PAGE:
CT State Parks Celebrates the New Year with First Day Hikes across the state on January 1, 2018
Rejuvenate by taking a family friendly trek through a state park close to home
(Hartford, CT) – Connecticut Department of Energy and Environmental Protection (DEEP) State Parks will sponsor free, guided hikes in 13 state parks on New Year’s Day as part of America’s State Parks First Day Hikes initiative taking place in all 50 states.
America’s State Parks First Day Hikes offer individuals and families an opportunity to begin the New Year rejuvenating and connecting with the outdoors by taking a healthy hike on January 1, 2018 at a state park close to home. First Day Hikes offer a great way to get outside, exercise, enjoy nature and welcome the New Year with friends and family.
“We are excited to host First Day Hikes as part of this national effort to get people outdoors and into our state parks,” said DEEP Commissioner Robert Klee. “Whether you join a guided hike or venture out on your own, you will not be disappointed in the variety of hiking trails that our state has to offer. Connecticut has hundreds of miles of trails appropriate for all age levels to enjoy as we celebrate the first day of 2018.”
In Connecticut, hikes will be offered at the following locations and times:
Chatfield Hollow State Park, 381 Route 80, Killingworth, CT, 12:45 PM, moderate, 2.5 mile hike
Meet in the parking lot on Route 80. Hike the Red/Ridge Trail outbound, and the park road on return. The Ridge Trail is rugged in areas, and not suitable for strollers. Bring snacks and water. Friendly dogs on leashes are welcome. Cancellation: Hike will be canceled in extreme weather, and cancellation news will be posted on the www.Facebook.com/FriendsofChatfieldHollow by 10 AM. Sponsor: Friends of Chatfield Hollow. Website: www.ct.gov/deep/Chatfield Contact: Beth Skudder, 203-253-9593 and Kathy Zandi, 860-575-8036.
Gillette Castle State Park, 67 River Rd., East Haddam, CT. The hike will begin at 12 noon. Meet at the Visitor’s Center. Hike will follow the old rail bed, easy hike for approximately 45 minutes to an hour. Sponsor: Friends of Gillette Castle. Websites: www.ct.gov/deep/GilletteCastle, www.facebook.com/FriendsofGillette Contact: Friends of Gillette, email@example.com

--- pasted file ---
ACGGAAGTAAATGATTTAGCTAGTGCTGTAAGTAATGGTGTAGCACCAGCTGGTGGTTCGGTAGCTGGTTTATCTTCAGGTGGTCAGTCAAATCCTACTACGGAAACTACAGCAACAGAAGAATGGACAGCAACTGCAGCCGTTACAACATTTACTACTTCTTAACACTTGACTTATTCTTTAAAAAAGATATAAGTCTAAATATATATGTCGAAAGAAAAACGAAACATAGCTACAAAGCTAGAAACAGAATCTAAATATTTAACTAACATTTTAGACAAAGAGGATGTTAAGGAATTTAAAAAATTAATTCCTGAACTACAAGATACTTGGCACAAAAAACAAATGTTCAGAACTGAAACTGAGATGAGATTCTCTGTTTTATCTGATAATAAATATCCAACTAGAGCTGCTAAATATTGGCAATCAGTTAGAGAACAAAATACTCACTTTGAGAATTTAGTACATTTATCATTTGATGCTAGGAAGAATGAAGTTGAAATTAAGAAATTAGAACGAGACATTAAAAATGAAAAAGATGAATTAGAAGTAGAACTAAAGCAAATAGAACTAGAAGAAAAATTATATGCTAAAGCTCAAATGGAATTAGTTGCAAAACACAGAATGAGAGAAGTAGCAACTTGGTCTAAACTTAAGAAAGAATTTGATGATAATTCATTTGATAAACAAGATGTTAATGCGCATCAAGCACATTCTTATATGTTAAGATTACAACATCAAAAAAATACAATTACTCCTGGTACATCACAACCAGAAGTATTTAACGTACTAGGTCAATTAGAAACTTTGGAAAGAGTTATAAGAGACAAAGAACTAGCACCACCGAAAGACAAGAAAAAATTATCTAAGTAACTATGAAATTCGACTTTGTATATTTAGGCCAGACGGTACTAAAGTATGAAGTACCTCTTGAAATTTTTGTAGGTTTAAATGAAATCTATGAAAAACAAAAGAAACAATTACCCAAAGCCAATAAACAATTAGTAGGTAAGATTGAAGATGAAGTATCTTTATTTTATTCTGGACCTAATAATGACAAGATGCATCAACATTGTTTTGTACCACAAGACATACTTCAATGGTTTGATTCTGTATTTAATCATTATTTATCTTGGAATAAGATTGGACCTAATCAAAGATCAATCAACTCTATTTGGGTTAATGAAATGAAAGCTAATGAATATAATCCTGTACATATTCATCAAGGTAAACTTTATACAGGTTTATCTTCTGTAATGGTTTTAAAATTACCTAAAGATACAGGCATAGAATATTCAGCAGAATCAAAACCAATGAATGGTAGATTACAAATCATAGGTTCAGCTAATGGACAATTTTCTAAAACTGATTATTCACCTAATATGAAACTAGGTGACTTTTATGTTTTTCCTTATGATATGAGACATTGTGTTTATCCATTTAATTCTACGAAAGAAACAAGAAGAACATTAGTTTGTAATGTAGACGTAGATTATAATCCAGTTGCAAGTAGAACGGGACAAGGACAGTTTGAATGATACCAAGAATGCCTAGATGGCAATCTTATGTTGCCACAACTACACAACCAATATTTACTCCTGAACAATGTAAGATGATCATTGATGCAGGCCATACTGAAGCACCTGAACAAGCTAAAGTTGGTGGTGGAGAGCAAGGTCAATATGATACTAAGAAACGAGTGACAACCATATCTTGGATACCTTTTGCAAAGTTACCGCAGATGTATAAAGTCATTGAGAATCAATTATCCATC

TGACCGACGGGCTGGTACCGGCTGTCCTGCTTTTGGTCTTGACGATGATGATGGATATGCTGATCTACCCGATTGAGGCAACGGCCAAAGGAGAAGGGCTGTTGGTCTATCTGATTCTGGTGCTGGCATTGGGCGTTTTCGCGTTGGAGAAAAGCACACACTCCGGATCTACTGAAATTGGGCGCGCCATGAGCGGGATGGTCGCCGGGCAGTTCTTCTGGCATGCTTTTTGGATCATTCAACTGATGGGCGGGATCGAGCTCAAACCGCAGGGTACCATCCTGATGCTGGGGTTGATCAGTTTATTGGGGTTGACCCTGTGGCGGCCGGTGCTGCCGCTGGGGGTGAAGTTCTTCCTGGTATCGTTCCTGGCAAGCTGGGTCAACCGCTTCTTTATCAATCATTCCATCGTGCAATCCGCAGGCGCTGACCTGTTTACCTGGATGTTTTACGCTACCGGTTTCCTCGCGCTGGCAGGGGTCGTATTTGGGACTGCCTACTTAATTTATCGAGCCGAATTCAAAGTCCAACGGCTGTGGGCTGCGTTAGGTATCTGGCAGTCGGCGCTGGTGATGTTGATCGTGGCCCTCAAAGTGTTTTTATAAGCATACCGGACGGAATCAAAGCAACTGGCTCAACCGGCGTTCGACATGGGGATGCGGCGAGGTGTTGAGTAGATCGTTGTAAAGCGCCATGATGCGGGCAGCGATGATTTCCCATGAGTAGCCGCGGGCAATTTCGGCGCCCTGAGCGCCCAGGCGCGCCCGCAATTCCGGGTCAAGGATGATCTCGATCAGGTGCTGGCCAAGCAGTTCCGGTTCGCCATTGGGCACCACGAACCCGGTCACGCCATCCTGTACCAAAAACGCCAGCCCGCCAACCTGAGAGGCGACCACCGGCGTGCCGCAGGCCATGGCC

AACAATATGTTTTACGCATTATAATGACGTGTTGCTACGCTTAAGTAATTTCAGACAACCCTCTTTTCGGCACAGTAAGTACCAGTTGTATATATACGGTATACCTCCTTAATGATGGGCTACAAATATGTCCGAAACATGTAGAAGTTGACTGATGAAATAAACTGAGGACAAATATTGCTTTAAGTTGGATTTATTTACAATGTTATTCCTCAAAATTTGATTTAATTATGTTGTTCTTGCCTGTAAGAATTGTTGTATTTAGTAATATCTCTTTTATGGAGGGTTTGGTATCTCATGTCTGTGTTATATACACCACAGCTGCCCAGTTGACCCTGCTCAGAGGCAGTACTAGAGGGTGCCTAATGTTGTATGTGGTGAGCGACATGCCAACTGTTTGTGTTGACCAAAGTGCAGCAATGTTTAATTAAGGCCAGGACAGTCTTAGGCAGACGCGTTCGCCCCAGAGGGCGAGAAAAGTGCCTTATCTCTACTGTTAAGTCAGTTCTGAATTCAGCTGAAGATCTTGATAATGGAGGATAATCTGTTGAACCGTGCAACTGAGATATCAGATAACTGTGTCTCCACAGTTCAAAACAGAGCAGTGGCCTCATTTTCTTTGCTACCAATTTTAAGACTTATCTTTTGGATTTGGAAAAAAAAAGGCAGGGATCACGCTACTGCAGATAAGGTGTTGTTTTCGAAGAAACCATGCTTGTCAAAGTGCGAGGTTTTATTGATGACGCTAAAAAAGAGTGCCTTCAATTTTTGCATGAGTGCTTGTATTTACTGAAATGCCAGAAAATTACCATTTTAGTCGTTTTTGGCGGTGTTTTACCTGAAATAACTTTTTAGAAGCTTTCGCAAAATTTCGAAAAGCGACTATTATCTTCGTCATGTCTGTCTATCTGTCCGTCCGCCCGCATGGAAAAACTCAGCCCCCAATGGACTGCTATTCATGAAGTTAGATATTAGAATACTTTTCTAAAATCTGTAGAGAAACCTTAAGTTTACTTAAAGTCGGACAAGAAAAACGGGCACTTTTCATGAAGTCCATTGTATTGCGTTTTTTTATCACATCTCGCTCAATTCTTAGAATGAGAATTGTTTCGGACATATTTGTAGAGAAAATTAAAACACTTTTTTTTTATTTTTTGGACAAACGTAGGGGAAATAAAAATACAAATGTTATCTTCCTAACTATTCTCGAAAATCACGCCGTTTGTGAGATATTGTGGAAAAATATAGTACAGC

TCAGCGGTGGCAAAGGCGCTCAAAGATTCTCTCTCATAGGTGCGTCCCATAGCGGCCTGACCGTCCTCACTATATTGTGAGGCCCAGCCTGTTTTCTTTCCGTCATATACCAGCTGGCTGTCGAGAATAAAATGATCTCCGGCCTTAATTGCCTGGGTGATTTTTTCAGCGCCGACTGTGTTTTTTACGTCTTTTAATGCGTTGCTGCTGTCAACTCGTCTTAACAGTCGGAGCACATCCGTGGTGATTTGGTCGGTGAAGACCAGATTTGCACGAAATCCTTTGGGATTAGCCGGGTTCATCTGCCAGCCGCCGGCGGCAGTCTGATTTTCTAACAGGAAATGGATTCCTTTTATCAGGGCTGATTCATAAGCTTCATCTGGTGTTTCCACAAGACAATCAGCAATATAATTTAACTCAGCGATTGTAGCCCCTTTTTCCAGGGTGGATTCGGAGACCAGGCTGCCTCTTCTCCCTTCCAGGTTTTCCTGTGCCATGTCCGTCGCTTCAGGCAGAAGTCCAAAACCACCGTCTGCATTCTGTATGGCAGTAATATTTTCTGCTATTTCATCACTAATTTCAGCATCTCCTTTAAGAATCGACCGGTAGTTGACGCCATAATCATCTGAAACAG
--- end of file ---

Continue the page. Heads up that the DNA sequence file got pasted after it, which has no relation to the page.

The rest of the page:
James L. Goodwin Conservation Center, 23 Potter Rd., Hampton, CT, 12 noon, moderate, two hour hike, 2-4 miles, foul weather (rain) cancels, light snow will not. Dogs on leash allowed. Websites: www.ct.gov/deep/Goodwin,www.FriendsofGoodwinForest.org Contact: Jasper Sha, Jasper.Sha@ct.gov
Haddam Meadows State Park, Route 154, Haddam, CT, 1:00 PM, easy, 2 mile hike. Meet at the parking lot entrance. Walk along the Connecticut River, learn about the background geology, floodplain habitats, and human impact on landscape. If no snow, view site and learn about native plantings in the butterfly/bird/bee garden. Learn about the work of volunteers involved in invasive plant removal. Bring water, snack and snowshoes, if needed. Dogs on leash allowed. Children under 16 must be accompanied by an adult. Cancellation: If bad weather, hike will be canceled. Check weather conditions for Haddam. Website: www.ct.gov/deep/HaddamMeadows Contact: Cheryl Czuba firstname.lastname@example.org and Gail Reynolds
Hammonasset Beach State Park, 1288 Boston Post Rd., Madison, CT, meet at the Shoreline Greenway Trail parking lot located east of the park entrance, 1:00 PM, easy walk, less than one mile. Led by Dr. Don Rankin and friends and will go along the Shoreline Greenway Trail. Don is a dynamic speaker and will share his knowledge of Native Americans and geologic formations. Sponsor: Meigs Point Nature Center at Hammonasset Beach State Park. Website: www.ct.gov/deep/HammonassetCancellation: (203) 245-8743. Contact: Don Rankin, Russ Miller, Russell.Miller@ct.gov
Kellogg Environmental Center, 500 Hawthorne Ave., Derby, CT, 1 PM, moderate, 2.5 mile hike in Osbornedale State Park. Dogs on leash are welcome. Join us for a cup of hot chocolate back at the Center. Awards ceremony at 3 PM for winners of the 2017 “Sky’s the Limit” Hiking Challenge. Sponsor: CT State Parks & Public Outreach. Website: www.ct.gov/deep/Kellogg Cancellation: www.facebook.com/CTStateParks Contact: Diane Joy, email@example.com, (203) 734-2513.
Kettletown State Park, 1400 George’s Hill Rd., Southbury, CT, 1:00 PM, moderate, 2 mile hike. Meet at the trail head for Miller Trail. Drive into the park, take every right fork to the trail head. The Miller Trail wanders through a mixed woodland in the northern part of the park. Should see a charcoal hearth site, views of Lake Zoar, erosion control devices, stone walls and a log bridge. Rain or 1” or more snow cancels. Bring water, snack, sturdy footwear, and a sense of adventure. Dogs on leash allowed. Cancellation: (203) 264-9028. Contact: Bob McGarry, firstname.lastname@example.org
Machimoodus State Park, Route 151, Moodus, CT, 12 noon, moderate hike, meet in the Machimoodus parking lot, approximately 45 minutes to an hour. Dogs on leash are welcome. Wear comfortable, sturdy shoes and dress warmly. Bring water, a love of the outdoors and a picture-taking device. Sponsor: Friends of Machimoodus & Sunrise. Websites: www.ct.gov/deep/machimoodus, www.facebook.com/FriendsofMachimoodusSunrise/ Contact: Friends of Machimoodus & Sunrise,email@example.com
Mansfield Hollow State Park, Bassett’s Bridge Rd., Mansfield, CT, 11 AM (arrive by 10:45 AM), moderate, 2 hikes – 4.5 mile & 2.2 mile, meet in the Mansfield Hollow Recreation Area parking lot. Dogs on leash allowed. Sponsor: Friends of Mansfield Hollow. Website: www.ct.gov/deep/MansfieldHollow Contact: Ron Manizza, 860-428-3667 firstname.lastname@example.org